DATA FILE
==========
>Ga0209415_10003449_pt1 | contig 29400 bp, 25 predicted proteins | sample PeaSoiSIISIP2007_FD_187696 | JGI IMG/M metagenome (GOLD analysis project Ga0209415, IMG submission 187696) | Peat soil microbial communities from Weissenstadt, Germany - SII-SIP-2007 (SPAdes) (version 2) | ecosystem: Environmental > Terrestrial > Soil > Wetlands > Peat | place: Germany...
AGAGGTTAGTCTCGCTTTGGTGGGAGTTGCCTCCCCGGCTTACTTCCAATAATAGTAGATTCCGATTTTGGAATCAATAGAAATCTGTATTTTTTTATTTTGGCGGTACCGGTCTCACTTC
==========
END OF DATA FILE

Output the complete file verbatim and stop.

>Ga0209415_10003449_pt1 | contig 29400 bp, 25 predicted proteins | sample PeaSoiSIISIP2007_FD_187696 | JGI IMG/M metagenome (GOLD analysis project Ga0209415, IMG submission 187696) | Peat soil microbial communities from Weissenstadt, Germany - SII-SIP-2007 (SPAdes) (version 2) | ecosystem: Environmental > Terrestrial > Soil > Wetlands > Peat | place: Germany...
AGAGGTTAGTCTCGCTTTGGTGGGAGTTGCCTCCCCGGCTTACTTCCAATAATAGTAGATTCCGATTTTGGAATCAATAGAAATCTGTATTTTTTTATTTTGGCGGTACCGGTCTCACTTC